Among the members of our little family, there is a tug-of-war over what is the most satisfying kind of hike. Sprout prefers hikes that are mostly flat with lots of sticks and dirt to sift through and the occasional small rock to leap from. On the other hand, Aaron likes finding ways to the high country with Sprout on his back (which Sprout sometimes protests), even if it means challenging vertical terrain that beats his muscles to a pulp. And Jacqui likes hikes that are picturesque, that challenge her to grow as a photographer while also working her lungs and muscles. It’s a tough balance to strike, but we were hoping to find something for everyone in Smithfield Dry Canyon, where we had previously done some snowshoeing in the winter months.
A well-maintained dirt road through public land owned by the municipality leads directly to the Mt. Naomi wilderness area. There is a small parking area, and that’s where we began our hike. The first mile or so is shaded with a few stream crossings, but in mid-June, there was little water. These dry stream beds were the same streams that blocked our passage in February because they were brimming with melt runoff. The trees and other plants were thick and lush green, and the trail was a welcomed change from other nearby canyon trails that are more exposed. Some parts of the trail reminded us of our previous adventures in the Appalachians. Sprout was on the lookout for the family of mule deer who matted down the high grasses along the trail.
After passing some impressive rock formations, the trail slowly climbs into an area with scrubbier vegetation and high canyon walls. The low traffic on the trail allows for secluded enjoyment of the scenic beauty, but it also allows the vegetation to engulf the trail in places. In fact, on several occasions, we stubbed our toes on unseen rocks beneath the grasses. We were also hesitant to let Sprout walk, even though the trail was relatively flat, because we didn’t want her battle bushes higher than she is. We stopped for some snacks, sitting on a fallen tree in the shade of some tall pine growing near the stream bed, and she was mostly okay with riding on Papa (provided he galloped like a horse).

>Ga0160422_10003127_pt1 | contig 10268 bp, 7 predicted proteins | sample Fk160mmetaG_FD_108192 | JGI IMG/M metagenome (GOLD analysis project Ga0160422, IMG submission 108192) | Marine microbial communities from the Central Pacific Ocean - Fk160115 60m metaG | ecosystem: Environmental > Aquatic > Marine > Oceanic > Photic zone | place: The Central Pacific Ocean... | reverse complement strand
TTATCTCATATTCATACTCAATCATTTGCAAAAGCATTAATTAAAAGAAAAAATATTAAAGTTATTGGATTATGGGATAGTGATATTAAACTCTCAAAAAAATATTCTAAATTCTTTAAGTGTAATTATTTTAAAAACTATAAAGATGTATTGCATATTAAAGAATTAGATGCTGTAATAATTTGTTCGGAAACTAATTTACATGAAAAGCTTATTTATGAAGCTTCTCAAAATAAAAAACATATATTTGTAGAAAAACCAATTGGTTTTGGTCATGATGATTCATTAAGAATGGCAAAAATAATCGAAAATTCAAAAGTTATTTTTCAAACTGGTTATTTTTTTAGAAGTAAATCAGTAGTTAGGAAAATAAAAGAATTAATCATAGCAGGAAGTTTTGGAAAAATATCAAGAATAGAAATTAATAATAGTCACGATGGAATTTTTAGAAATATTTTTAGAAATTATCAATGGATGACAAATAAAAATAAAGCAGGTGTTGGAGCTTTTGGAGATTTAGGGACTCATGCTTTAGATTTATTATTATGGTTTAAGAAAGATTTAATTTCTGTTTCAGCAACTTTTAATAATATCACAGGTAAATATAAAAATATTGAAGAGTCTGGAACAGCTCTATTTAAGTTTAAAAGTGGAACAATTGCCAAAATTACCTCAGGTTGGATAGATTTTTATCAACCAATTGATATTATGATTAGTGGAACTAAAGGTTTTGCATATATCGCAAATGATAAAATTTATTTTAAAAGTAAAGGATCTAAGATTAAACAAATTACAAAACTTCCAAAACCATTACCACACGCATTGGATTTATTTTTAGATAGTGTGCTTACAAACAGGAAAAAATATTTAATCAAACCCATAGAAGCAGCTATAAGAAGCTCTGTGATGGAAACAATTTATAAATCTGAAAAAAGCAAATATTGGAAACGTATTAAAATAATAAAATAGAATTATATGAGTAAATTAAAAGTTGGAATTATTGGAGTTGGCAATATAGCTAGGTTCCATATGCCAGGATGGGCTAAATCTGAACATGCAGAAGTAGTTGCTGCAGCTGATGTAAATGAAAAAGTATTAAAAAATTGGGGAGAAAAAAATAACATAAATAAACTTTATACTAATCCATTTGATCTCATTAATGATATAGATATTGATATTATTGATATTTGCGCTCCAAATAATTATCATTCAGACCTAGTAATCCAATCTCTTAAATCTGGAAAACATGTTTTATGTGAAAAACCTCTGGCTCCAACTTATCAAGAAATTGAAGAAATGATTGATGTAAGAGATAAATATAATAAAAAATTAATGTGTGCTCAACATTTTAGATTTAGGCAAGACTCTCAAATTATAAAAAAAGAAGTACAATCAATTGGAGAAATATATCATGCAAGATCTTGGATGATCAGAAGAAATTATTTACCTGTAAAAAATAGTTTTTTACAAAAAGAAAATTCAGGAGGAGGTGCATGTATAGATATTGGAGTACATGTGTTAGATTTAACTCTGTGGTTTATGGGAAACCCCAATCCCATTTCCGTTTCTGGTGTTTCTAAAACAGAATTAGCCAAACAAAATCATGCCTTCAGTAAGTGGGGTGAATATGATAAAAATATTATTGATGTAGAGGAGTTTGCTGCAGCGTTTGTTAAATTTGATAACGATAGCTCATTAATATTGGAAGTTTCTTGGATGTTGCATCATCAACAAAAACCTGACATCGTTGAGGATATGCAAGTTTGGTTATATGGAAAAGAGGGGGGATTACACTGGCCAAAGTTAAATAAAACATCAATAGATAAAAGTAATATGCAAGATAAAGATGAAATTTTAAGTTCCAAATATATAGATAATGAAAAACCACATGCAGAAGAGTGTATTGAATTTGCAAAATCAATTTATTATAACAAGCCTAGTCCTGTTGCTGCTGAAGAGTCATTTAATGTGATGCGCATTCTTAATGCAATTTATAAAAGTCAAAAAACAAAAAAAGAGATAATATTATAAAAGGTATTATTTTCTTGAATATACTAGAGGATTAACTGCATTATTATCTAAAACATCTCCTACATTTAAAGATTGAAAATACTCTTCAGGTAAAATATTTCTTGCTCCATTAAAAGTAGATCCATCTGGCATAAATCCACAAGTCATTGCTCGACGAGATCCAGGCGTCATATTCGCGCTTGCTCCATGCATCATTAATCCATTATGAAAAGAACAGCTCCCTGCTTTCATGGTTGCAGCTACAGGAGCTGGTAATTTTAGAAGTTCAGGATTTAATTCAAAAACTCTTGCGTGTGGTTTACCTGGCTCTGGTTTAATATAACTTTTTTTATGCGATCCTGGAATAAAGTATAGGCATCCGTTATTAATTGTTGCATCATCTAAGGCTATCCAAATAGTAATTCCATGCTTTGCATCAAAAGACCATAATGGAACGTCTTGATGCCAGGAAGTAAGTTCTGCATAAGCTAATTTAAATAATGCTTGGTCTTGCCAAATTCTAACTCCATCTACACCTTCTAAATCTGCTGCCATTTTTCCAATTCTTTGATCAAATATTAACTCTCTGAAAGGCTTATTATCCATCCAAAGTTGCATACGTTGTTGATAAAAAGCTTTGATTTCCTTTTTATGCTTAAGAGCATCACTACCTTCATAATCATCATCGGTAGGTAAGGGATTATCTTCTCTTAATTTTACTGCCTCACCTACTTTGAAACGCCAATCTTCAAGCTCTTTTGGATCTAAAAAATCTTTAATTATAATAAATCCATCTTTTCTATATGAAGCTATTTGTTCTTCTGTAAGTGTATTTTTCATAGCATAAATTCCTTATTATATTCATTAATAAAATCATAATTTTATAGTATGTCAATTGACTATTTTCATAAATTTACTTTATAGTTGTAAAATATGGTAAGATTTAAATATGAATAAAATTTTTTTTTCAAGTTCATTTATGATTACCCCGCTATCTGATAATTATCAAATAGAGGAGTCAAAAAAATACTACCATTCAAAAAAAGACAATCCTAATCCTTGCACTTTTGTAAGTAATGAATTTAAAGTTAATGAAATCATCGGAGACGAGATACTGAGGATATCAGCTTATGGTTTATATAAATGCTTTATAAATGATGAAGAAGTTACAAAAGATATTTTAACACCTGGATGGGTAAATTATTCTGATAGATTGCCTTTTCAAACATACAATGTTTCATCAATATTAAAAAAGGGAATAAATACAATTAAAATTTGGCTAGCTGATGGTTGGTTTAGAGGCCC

After two miles, the trail narrows considerably as it maneuvers back and forth over the dry stream bed onto higher terrain. The undergrowth is very thick on long sections of the trail, and there were few trees to block the strong mid-morning sun, making for exerting hiking. However, Sprout was entertained by the plentiful wildflowers and butterflies here, and the occasional views of the valley below are quite stunning. While the trail climbs gently over the first three miles of the hike, here, it steepens sharply just as the brush thins out. Also in this area, the trial passes through the middle of a grove of aspen that Sprout enjoyed gazing at.
The rest of the trail is quite steep with several switchbacks through an open area of wildflowers. After fighting with the bushes, we welcomed the clear trail, even if we were winded as we climbed. It was well past lunch time at this point, so we stopped on top of a flat, rocky area that overlooks the canyon and the valley beyond. Large pine fed by a nearby spring provided a cool lunch spot, and later Sprout explored an old juniper tree clinging to the edge of the rocks. From this spot at 8000′, the trail continues through open, alpine terrain for another mile before reaching the saddle along the ridge, where you can connect to the Naomi Peak trail. We, however, decided to turn back.
Sprout fell asleep quickly on our way down, but was woken by the thick brush tickling her legs. After waking, Sprout wanted to get down and hike, but couldn’t due to the brush, which resulted in some whining. This is the major drawback of this trail. The tactile experience of hiking through high grasses might be fun for kids, but also makes for some challenges. As we neared the trailhead, Sprout was finally able to hike on her own feet and excitedly explored the massive dandelions along the trail.